But there have been far more moments where it has been so much more important for me to put all that aside and just love the heck out of the people in this church.

Let’s look at this morning’s scripture.

We have spent the past two weeks in Paul’s letter to the Romans and we continue again in it this morning.  Paul spent the beginning of this letter talking about what it means for God’s love to be fully inclusive, assuring the Roman citizens that God’s grace has no bounds and is bestowed upon both Jews and Gentiles.  But in the passage we read last week, Paul shifted gears to discuss the fact that, while grace is extended to all of the Roman citizens, the way they lived their lives did, in fact, still matters.

So we know this, right?  We know the way we live our lives matters; we know that the choices we make, the way we treat others and the standards we hold ourselves to makes a difference to the people around us and to the world we are living in.

But how do we decide how to live our lives?  How do we know what is right and what is wrong?

In these verses, Paul makes a reference to the Ten Commandments as a compass for how we can live our lives. But Paul says in fact, it is even easier than that; he says these commandments can be summed up simply – by loving the people around us.

The commandments … are summed up in this word, “Love your neighbor as yourself.”[1]

Paul says while there are many different pieces to the law, that in loving one another, we are fulfilling the law; that in loving one another we are living in accordance to God’s word.

Owe no one anything, except to love one another; for the one who loves another has fulfilled the law.[2]

There are many different layers to what it means to be Christian and also what it means to be part of the Church, and part of this church, the Rehoboth Congregational Church.  But Paul says that in loving one another we are peeling away those layers and getting at the heart of the Gospel message.

Paul does not want the people in Rome to get caught up in the minute details of the law and then struggle with everyone’s different interpretations of that law. Paul wants the people in Rome to love one another.

This is such a wonderful message for us to hear today in the church.  There is great diversity that exists among us; we all come to this community from different places in our journeys and have different ideas, opinions and priorities.  And while sometimes it is hard to be united in a common purpose or mission or vision (something I would argue many churches struggle with), Paul is saying here that God works out those details for us.  Paul says that if we make a commitment to love one another that God will unite us.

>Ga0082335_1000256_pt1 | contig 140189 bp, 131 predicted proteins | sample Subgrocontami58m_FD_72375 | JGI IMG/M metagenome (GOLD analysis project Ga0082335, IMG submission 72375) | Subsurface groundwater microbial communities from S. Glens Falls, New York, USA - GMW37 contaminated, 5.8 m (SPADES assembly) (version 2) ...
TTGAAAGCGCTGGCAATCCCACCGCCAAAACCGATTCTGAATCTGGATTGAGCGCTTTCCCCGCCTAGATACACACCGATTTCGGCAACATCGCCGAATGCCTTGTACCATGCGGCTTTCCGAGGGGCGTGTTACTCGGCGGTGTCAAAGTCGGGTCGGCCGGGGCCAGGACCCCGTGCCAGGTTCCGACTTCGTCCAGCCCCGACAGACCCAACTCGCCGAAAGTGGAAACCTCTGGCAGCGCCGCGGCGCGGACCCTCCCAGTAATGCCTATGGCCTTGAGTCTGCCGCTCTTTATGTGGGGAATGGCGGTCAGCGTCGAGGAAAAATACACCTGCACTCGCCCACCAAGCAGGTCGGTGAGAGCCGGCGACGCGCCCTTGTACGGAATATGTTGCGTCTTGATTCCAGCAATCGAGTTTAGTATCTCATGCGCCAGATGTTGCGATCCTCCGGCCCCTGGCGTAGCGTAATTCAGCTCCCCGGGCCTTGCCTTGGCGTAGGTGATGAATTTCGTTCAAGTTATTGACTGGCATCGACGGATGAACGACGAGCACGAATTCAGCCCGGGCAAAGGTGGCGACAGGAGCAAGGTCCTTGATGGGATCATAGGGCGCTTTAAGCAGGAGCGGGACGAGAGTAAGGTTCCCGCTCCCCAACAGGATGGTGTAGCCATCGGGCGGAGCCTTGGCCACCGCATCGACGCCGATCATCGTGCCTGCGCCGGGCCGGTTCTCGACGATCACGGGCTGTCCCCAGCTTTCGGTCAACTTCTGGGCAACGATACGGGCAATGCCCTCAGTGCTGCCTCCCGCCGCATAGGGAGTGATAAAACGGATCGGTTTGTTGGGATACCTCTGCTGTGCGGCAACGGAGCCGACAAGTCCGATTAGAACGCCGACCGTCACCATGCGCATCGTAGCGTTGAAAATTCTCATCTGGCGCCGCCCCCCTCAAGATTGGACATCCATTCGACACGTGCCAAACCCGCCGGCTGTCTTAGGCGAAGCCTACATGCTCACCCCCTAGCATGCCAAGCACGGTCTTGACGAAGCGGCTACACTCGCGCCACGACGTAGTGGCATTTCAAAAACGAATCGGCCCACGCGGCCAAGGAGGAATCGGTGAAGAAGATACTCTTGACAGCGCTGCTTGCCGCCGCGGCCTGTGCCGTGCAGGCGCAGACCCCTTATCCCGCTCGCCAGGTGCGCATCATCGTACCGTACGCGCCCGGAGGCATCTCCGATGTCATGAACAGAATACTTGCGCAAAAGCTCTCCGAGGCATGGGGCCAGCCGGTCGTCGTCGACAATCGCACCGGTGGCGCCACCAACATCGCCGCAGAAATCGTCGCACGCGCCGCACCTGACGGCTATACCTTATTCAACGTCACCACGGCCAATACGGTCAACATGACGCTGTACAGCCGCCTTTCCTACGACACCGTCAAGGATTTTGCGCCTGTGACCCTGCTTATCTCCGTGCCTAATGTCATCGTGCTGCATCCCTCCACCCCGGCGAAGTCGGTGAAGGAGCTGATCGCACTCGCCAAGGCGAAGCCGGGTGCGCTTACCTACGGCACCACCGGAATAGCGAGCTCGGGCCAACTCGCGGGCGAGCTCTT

Love does no wrong to a neighbor; therefore, love is the fulfilling of the law.[3]

There is something so beautiful to this message:  Paul is not saying that in order to live according to the law that everyone needs to agree with one another.  Paul is saying that God’s call for us is to love one another first, and in doing so, we will illuminate God’s law in our own unique and special way.

Of course, there is an eschatological sense of urgency to what Paul is saying as he writes to the church in Rome.  They believed the end of time was near and they had to figure this stuff out quickly.

Now, in our church today, we do not have the same sense of urgency. But I would argue that the call to love within the church is just as important today as it was 2,000 years ago.  Because the world is still very much broken and it needs the church to be strong; the world needs to hear and see the Good News; the world needs to know that love wins.

This is what I love so much about our theme for the year, that “it takes a (church in the) village.”  Because in being the village for our church family (and also the community around us and even the world), we are living out this call to love.  We are boldly proclaiming that we do not all have to believe the same things in order to minister to and with one another, that we simply have to love one another, confidently believing that God will work out the rest.

Like many of you, I spent much of the week watching coverage of the hurricane and checking in with my friends and family in Florida.  It is at times such as these that I am reminded of what really matters and of just how important this call to love one another is.  Because right now a lot of people have been impacted by these storms.  And they do not need churches to all agree on the same theology, structure or rules; they need churches to love the heck out of them and help them rebuild.

Rev. Ryan was correct; we can spend years learning about theology and church doctrine, we can spend hours trying to understand rules and regulations and we can completely immerse ourselves in ancient laws and customs – but more often than not, the simple act of love will propel us forward in ministry. And I believe God is calling us to love our people.

I know everyone leads very busy lives, but I strongly believe that, in the midst of that craziness, we all have the capacity within us to love one another in God-sized ways. Paul’s words remind us that love can and will make a real difference in our lives, in the communities we are part of and in the world.

And it starts here, at church.

Friends, it is Rally Day here at the Rehoboth Congregational Church.  The summer is over and a new season of ministry is upon us.  Paul says, “It is now the moment for you to wake from sleep,” and I believe these words focus us today as we transition out of the sleepiness of summer and into the busyness of fall.  Today we think about what kind of church we want to be.  We discern what kind of community we want to create. Because it is in reading Paul’s words that we remember that it is through our love for one another that we find God’s grace among us, that we are strengthened and that we are made whole.

Welcome back, RCC! Let’s love our people.

Thanks be to God!

[1] Romans 13:9, NRSV
[2] Romans 13:8, NRSV
[3] Romans 13:10, NRSV